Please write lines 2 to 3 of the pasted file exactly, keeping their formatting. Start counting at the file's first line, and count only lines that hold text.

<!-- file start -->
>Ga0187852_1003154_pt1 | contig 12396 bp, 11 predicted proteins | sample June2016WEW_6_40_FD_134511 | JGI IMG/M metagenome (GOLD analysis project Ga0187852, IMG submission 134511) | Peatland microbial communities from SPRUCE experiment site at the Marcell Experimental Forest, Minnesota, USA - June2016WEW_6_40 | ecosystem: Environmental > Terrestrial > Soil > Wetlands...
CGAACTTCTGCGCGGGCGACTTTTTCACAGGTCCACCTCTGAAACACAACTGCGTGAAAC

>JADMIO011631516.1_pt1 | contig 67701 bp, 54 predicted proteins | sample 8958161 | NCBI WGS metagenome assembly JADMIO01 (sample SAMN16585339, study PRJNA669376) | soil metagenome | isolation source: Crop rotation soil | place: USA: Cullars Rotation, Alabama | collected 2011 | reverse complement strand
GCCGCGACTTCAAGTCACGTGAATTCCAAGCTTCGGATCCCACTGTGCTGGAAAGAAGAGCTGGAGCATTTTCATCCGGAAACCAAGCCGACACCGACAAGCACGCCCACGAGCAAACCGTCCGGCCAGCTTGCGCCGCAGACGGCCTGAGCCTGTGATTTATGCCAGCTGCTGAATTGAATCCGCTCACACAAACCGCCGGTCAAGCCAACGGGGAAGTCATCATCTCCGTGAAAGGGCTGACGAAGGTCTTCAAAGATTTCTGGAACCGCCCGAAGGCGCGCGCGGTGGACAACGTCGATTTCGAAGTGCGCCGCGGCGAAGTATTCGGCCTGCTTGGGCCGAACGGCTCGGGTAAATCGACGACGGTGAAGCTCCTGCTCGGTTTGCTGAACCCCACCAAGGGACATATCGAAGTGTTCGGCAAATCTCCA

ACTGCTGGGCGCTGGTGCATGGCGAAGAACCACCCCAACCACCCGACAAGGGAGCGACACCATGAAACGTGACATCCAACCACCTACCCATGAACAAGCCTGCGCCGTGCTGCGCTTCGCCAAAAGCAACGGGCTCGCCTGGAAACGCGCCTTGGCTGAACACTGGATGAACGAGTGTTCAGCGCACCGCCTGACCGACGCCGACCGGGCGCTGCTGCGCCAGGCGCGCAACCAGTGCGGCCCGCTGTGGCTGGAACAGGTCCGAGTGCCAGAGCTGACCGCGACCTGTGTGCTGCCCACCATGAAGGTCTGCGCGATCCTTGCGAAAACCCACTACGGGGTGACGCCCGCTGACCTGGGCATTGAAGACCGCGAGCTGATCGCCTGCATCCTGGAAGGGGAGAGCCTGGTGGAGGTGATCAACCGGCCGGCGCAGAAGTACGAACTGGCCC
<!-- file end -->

CGAACTTCTGCGCGGGCGACTTTTTCACAGGTCCACCTCTGAAACACAACTGCGTGAAAC

>JADMIO011631516.1_pt1 | contig 67701 bp, 54 predicted proteins | sample 8958161 | NCBI WGS metagenome assembly JADMIO01 (sample SAMN16585339, study PRJNA669376) | soil metagenome | isolation source: Crop rotation soil | place: USA: Cullars Rotation, Alabama | collected 2011 | reverse complement strand